Minor in African and African Diaspora Studies

The Minor in African and African Diaspora Studies is designed for students interested in the cultures and experiences of the peoples of African descent on the continent and elsewhere. The goal of the minor program is to emphasize the importance of Africa and people of African descent in world cultural, economic, and social developments, and to provide a balance between language, humanistic, historical, and contemporary study. The minor includes study of economic and political systems as they reflect the African continent and areas of the African diaspora, and the histories, languages, and literatures of Africans and peoples of African descent elsewhere.

All of Africa falls within the geographical scope of the minor. A student may concentrate on a particular region or on any of the broad groupings of African cultures, such as Arabic-speaking, Anglophone, Francophone, or Lusophone Africa. Equally, a student choosing to focus on the African diaspora may concentrate on any group of African-descended populations in the Americas. Students focusing on either principal area (Africa or the African diaspora) must also take at least one subject which deals with the other area or with interactions between them.

The minor consists of six subjects (at least three of which must be MIT subjects), arranged in four areas of study:

  • Area I: Language
  • Area II: Humanities and the Arts
  • Area III: Social Sciences
  • Area IV: Historical Studies

Subjects about Africa and the African diaspora, as well as subjects in indigenous African languages, are also available from Harvard University and Wellesley College through cross-registration. Students must receive permission from the minor advisor prior to registering for a class at another institution.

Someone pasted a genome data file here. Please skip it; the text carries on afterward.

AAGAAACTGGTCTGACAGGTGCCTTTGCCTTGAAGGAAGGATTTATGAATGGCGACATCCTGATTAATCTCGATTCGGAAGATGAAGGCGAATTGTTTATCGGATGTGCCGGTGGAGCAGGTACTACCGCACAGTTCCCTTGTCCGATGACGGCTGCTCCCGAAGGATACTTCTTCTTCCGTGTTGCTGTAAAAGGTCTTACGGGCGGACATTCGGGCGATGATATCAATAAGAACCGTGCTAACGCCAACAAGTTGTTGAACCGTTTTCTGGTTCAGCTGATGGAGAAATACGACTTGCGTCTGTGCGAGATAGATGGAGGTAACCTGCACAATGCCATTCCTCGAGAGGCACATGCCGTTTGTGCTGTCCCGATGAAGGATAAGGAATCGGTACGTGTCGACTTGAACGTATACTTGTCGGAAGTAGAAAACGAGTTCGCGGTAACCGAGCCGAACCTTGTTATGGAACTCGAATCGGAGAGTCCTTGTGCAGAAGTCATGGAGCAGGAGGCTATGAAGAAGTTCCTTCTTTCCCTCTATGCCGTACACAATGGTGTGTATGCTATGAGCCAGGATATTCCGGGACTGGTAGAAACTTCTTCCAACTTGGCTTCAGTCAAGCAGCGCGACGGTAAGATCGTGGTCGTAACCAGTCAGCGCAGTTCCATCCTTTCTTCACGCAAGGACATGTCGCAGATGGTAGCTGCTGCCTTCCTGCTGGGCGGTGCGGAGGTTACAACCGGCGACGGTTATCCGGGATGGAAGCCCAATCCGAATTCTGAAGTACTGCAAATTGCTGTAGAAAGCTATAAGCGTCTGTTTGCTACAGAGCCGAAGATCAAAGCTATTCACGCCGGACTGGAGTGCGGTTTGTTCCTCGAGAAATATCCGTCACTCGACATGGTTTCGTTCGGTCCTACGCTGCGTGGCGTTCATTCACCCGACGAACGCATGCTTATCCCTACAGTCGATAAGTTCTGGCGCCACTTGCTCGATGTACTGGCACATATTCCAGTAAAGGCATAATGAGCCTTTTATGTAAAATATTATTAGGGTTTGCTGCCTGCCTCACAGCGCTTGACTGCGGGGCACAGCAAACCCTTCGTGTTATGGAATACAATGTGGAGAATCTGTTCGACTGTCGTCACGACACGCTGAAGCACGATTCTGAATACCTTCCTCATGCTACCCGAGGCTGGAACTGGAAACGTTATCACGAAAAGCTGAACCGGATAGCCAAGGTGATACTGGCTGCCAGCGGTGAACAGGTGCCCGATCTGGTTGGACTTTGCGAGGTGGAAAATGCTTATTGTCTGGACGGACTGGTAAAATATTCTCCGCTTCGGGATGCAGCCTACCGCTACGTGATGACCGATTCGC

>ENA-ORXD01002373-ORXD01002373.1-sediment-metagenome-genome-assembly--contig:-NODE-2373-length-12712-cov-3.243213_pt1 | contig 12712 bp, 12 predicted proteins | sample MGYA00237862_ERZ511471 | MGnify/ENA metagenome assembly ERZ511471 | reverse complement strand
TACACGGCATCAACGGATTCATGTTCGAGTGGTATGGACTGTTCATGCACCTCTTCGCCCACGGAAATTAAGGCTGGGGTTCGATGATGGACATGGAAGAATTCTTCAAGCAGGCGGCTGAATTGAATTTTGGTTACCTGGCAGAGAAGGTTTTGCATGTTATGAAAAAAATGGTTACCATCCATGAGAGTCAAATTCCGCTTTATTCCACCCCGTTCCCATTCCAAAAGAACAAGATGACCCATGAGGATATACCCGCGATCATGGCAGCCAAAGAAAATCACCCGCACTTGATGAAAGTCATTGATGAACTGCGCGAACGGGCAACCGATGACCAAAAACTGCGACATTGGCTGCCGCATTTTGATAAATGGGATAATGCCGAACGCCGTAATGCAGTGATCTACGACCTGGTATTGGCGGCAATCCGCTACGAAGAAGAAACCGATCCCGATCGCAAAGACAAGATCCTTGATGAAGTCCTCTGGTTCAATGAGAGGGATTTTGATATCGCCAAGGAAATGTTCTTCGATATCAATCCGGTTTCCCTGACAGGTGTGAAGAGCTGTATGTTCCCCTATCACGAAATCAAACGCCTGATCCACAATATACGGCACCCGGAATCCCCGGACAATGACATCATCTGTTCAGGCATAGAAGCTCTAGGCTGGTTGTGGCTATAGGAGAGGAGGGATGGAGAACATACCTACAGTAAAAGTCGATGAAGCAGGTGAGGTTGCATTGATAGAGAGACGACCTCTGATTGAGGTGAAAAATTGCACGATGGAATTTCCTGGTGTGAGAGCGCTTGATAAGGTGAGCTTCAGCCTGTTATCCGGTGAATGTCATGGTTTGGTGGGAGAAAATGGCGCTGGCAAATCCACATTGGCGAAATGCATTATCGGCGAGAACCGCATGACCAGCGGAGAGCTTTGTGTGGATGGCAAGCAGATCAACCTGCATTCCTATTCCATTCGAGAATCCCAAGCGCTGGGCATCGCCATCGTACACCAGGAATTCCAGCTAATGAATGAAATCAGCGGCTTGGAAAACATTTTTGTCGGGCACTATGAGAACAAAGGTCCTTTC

Five of the six subjects taken for the minor may be counted toward the eight-subject HASS Requirement. Of these five, at most one may count toward the distribution component of the HASS Requirement. Of the six subjects required for the minor, at least four cannot be counted toward a major or another minor.

Area I: Language 1
Select one of the following:24
French III
and French IV
Spanish III
and Spanish IV
Portuguese III
and Portuguese IV
Two intermediate-level subjects in an indigenous African language, or other official language of the region of study
Select four subjects from at least two of the following areas 248
Area II: Humanities and the Arts
Select from among the following:
Global Africa: Creative Cultures
African Migrations
World Literatures
Race and Identity in American Literature
Introduction to World Music
Music of Africa
MIT Senegalese Drum Ensemble
Writing about Race
Black Matters: Introduction to Black Studies
Narrative and Identity: Writing and Film by Contemporary Women of Color
Area III: Social Sciences
Select from among the following:
Human Rights at Home and Abroad
Law, Social Movements, and Public Policy: Comparative and International Experience
Race, Ethnicity, and American Politics
Ethnic Conflict in World Politics
Engineering Democratic Development in Africa
Violence, Human Rights, and Justice
Africa and the Politics of Knowledge
Creole Languages and Caribbean Identities
The Science of Race, Sex, and Gender
Psychology of Sex and Gender
Race, Culture, and Gender in the US and Beyond: A Psychological Perspective
Area IV: Historical Studies
Select from among the following:
A Survey of Modern African History
The Black Radical Tradition in America
Race, Crime, and Citizenship in American Law
Colonialism in South Asia and Africa: Race, Gender, Resistance
The Ghetto: From Venice to Harlem
Black Matters: Introduction to Black Studies
African Americans in Science, Technology, and Medicine
Africa for Engineers
Women and Gender in the Middle East and North Africa
Total Units72

Students are expected to have two intermediate (Levels III and IV) subjects in either the official language of the region of study or in an indigenous African language. In cases where the student is specializing in Anglophone Africa or an English-speaking region of the diaspora, and does not undertake study of an indigenous language, or is a native speaker of the official language(s) of a country or region of emphasis, this component would be replaced by literature or other humanities subjects. 


For students who are not required to take Area I subjects (see footnote 1 above), all six subjects for the minor must be taken from Areas II, III, and IV, with at least one subject from each area.

The subject list above is not exhaustive. Additional information can be obtained from the minor advisor, Professor Danielle Wood, Room E14-574N, 617-253-1631, or from the SHASS academic administrator, Andrea Wirth, 4-240, 617-253-4441.